by Janne Isotalo - published 2021-03-06
An article about basic SMD soldering methods
SMD soldering can easily seem intimidating if you have only soldered through-hole components. However, the technique for soldering SMDs is pretty similar. With the proper tools, SMD soldering can be even faster than working with the through-hole components.
From the synth DIY prototyping -point of view there are differences in the workflow. EG. for prototype modifications or design mistakes, it's harder to incorporate jumper wires, extra components, etc. On the other hand, for the finished product, you have more benefits than limitations. These include things like smaller components that enable more compact circuits with lower resistance and inductance, better EMC compatibility, more beneficial utilization of multi-layer PCBs, cheaper component prices, just to name a few. Also, the harsh reality for the through-hole fans is that some of the newer components are only available as an SMD version.
In this article, we will show you two common techniques for soldering SMD components.
Let's get to it!
The first presented method for SMD soldering utilizes soldering iron, flux pen, small diameter solder wire, and tweezers. The "no-clean" -type solder and flux in the video are:
The advantage of the leaded solder (Sn63/Pb37) for hobbyists is the lower melting temperature and better flow compared to the lead-free solder. Since lead is poisonous, do remember to take care of proper ventilation for your own health.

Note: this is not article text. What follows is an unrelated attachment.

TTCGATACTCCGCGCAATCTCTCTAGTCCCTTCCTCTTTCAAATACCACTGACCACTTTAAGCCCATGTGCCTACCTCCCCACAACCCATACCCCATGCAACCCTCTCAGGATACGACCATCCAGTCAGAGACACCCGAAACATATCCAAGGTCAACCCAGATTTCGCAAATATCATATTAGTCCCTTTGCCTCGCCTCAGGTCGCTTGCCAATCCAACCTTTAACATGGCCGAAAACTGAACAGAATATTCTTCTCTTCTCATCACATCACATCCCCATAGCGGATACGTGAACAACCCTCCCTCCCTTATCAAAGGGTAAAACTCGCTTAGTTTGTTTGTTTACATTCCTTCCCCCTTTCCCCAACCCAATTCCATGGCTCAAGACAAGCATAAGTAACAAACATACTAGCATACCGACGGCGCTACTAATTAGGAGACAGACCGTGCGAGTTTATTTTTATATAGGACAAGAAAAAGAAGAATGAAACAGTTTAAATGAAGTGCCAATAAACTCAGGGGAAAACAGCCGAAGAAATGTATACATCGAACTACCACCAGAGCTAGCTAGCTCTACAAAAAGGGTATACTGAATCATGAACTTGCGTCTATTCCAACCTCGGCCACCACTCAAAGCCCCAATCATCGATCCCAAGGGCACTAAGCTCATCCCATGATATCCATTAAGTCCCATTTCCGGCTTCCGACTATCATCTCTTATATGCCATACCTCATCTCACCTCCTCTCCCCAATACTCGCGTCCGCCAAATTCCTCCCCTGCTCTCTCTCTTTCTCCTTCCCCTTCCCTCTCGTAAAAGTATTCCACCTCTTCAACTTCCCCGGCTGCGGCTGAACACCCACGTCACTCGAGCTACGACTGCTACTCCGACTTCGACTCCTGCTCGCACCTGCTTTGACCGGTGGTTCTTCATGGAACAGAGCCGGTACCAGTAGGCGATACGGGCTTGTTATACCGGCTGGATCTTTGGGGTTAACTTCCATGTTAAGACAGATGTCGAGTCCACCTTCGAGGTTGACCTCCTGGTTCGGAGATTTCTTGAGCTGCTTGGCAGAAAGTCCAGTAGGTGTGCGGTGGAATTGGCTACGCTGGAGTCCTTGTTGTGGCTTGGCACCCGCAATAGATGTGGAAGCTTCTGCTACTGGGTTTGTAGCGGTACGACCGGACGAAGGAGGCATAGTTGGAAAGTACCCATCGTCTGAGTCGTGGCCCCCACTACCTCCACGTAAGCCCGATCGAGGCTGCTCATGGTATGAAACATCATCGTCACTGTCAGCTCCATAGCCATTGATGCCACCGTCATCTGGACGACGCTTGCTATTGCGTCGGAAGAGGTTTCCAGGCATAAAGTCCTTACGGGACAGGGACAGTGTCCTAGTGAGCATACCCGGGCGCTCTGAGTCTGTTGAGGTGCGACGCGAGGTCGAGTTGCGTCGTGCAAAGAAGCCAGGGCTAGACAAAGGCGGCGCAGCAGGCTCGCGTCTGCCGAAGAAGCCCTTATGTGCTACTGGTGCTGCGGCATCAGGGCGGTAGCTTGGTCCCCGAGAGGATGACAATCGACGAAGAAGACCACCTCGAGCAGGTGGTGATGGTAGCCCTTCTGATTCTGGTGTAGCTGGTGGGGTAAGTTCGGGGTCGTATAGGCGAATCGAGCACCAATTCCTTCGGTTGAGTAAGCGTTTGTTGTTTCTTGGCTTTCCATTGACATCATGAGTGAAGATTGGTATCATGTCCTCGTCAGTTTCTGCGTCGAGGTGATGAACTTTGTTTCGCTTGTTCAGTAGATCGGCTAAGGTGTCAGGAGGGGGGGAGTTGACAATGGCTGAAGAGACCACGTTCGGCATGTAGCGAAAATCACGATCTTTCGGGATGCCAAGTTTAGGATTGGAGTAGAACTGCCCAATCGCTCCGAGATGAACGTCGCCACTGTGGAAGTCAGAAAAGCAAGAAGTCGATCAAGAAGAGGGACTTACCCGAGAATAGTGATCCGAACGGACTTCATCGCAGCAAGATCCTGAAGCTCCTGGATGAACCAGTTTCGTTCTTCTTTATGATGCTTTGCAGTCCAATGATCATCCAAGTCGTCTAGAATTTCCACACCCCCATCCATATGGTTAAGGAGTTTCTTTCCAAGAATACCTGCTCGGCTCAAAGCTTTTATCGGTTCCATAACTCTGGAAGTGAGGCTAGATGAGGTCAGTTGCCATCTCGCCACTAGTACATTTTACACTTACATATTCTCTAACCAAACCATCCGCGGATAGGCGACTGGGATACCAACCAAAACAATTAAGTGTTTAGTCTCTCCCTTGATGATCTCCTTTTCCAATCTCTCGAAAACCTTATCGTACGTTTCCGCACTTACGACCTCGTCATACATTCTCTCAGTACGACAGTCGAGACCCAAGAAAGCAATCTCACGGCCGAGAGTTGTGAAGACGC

When switching from through-hole to SMDs, it's common to make the mistake of heating the pad too much which eventually causes the pad to lift off completely. This is not something you want to experience and fixing the PCB afterward can be troublesome. To make sure this doesn't happen, use temperature around 600-650F or 320-360C for your soldering iron. Also, you are only asking for trouble if you are not using flux. Flux is your new best friend!
The second presented method is the solder paste and hot air -technique. The solder paste needs to be applied to the pads and it will function as both flux and solder. The solder paste used in the video is:
Like many tools, the hot air rework products range from cheap to highly expensive. If you are searching for a super low-cost solution for trying this technique out, check out those ridiculously cheap Chinese 858D clones. With this solder paste, the temperature for the hot air was set to +330C.
For building multiple SMD PCBs simultaneously, there are more advanced methods like using stencils and reflow ovens that you might want to incorporate into your workflow. Also, since the SMDs can be extremely tiny in size, it's an excellent idea to invest in an optical professional-level stereo microscope. It's much more important to see than to have steady hands.
We truly hope that these presentations gave you enough encouragement to try the techniques yourself!